The role of human fibroblasts during wound repair

Injured skin requires various types of cells, growth factors, and cytokines for wound repair; however, the crucial factors that regulate skin regeneration have not been fully elucidated. Research has indicated that during wound repair, active cellular interactions among keratinocytes, neutrophils, endothelial cells, macrophages, and fibroblasts contribute to the regeneration of epidermal and dermal components. 33 Vascular endothelial growth factor (VEGF), platelet-derived growth factor (PDGF), epidermal growth factor, keratinocyte growth factor (KGF), hepatocyte growth factor (HGF), interleukin (IL), transforming growth factor (TGF)-β1, and matrix metalloproteinases are also known play key roles during wound repair. 33

The process of wound repair encompasses five distinctive phases: the hemostatic phase, inflammatory phase, granulation and angiogenic phase, re-epithelialization phase, and tissue remodeling phase, in that order. 33 Phase changes are managed through cell to cell communication, and signaling molecules act as a communicator between cells. Various types of cells produce signaling molecules as a modulator, and these modulators include growth factors, cytokines, and chemokines.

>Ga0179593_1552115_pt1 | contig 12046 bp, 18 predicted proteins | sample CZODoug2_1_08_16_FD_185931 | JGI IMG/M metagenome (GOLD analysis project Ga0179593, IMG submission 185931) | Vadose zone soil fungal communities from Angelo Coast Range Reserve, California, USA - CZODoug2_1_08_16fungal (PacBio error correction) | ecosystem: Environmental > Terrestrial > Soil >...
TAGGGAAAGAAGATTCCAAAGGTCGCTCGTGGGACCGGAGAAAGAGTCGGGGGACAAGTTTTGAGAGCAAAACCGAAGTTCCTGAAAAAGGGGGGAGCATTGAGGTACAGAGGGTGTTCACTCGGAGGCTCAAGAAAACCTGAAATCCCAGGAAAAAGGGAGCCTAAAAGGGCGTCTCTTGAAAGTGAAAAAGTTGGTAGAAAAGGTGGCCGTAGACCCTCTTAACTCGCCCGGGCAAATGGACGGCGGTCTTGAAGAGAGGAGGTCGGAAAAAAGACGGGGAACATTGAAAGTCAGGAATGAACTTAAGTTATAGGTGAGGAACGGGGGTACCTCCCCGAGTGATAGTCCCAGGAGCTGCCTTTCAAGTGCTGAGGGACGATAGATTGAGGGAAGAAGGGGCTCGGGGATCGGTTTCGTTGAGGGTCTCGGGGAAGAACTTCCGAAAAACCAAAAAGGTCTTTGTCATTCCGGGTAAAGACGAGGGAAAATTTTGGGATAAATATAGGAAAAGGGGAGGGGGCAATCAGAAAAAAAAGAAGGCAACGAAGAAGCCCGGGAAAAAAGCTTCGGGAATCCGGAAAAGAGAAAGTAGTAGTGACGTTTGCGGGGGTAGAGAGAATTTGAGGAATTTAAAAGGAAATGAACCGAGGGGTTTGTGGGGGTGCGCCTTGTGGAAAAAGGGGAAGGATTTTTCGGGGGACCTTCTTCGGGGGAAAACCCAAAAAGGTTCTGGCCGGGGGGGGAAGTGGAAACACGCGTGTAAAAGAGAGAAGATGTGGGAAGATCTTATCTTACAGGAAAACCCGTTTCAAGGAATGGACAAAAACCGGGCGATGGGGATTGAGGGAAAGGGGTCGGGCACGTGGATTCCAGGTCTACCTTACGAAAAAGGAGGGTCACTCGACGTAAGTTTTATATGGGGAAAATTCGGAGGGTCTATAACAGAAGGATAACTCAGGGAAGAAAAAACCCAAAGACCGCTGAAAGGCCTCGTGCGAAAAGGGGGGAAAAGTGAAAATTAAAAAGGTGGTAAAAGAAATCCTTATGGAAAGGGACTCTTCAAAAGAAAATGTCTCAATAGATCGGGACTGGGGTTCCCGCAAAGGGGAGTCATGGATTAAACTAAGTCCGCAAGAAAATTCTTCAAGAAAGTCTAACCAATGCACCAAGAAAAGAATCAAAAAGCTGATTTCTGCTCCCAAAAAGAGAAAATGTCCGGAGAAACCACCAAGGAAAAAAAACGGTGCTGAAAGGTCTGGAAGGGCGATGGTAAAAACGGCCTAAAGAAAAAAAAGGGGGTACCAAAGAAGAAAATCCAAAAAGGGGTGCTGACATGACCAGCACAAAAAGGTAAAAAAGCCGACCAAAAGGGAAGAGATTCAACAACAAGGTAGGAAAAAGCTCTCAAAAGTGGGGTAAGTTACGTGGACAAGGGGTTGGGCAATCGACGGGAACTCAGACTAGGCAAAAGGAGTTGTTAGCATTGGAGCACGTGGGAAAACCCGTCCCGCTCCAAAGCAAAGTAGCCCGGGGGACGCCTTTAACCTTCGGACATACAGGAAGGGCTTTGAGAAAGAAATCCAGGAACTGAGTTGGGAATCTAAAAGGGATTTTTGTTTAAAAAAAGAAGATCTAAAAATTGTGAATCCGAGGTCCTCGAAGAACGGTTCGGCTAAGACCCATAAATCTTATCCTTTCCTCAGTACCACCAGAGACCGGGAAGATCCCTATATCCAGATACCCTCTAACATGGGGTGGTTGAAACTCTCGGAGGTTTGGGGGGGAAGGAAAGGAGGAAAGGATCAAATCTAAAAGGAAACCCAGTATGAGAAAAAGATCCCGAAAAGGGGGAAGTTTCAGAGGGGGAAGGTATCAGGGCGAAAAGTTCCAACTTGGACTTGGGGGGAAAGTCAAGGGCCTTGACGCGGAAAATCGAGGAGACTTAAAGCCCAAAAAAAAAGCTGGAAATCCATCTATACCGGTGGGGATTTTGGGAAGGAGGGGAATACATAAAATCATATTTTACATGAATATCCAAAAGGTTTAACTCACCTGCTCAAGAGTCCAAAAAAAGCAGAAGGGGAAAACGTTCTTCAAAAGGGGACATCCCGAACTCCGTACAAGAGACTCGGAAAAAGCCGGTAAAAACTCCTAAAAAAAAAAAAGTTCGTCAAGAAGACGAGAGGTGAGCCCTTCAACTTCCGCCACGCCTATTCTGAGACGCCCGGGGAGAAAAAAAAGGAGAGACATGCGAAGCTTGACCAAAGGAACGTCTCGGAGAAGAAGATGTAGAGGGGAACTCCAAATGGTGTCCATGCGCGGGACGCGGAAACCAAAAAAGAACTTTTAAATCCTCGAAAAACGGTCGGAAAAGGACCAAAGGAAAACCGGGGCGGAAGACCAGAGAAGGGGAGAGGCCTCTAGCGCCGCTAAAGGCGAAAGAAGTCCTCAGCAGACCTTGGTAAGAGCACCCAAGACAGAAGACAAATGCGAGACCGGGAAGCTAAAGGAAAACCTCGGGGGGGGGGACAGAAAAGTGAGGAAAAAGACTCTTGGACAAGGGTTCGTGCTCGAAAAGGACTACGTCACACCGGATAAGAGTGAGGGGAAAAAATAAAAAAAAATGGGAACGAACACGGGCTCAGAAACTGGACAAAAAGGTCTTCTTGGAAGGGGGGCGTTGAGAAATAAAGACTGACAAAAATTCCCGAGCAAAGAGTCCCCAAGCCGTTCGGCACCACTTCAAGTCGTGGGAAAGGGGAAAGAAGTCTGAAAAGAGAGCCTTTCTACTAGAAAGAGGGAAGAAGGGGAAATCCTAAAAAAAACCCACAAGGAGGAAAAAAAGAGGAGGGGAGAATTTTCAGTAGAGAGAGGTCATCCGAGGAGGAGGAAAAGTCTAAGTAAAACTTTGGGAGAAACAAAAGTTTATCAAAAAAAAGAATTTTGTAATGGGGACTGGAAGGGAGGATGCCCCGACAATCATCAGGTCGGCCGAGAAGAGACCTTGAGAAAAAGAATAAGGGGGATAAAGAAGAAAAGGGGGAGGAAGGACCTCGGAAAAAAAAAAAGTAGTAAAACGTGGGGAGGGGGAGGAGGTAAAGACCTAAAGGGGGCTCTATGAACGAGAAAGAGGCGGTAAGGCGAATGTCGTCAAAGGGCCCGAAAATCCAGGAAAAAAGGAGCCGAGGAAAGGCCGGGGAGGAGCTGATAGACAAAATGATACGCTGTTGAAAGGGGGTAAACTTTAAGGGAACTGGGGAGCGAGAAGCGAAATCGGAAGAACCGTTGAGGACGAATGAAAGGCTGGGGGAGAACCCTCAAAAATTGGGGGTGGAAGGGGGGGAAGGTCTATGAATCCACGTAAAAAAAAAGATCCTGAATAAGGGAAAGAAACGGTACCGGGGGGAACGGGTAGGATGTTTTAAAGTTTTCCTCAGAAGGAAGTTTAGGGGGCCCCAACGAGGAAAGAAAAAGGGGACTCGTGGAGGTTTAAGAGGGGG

The homeostatic phase involve the aggregation of platelets to form blood clots to prevent excessive bleeding from the tissue damage. Blood clot formation creates a matrix for cells to migrate and initiates the inflammatory phase. 33 During inflammation, immune cells are recruited to defend against infectious agents and to induce growth factor production, such as TGF-β1, VEGF, and PDGF. 33 TGF-β1 stimulates cells to synthesize extracellular matrix components; PDGF promotes chemotaxis for migrating neutrophils, monocytes, and fibroblasts and enhances fibroblast proliferation; and VEGF increases vascular permeability and enhances inflammatory cell infiltration. 33 During the proliferation phase, granulation tissue is created by producing collagen matrix and blood vessels. Therein, TGF-β1 stimulates fibroblasts to proliferate, VEGF migrates and proliferates endothelial cells for blood vessel formation, and PDGF enhances fibroblast proliferation and extracellular matrix production. 33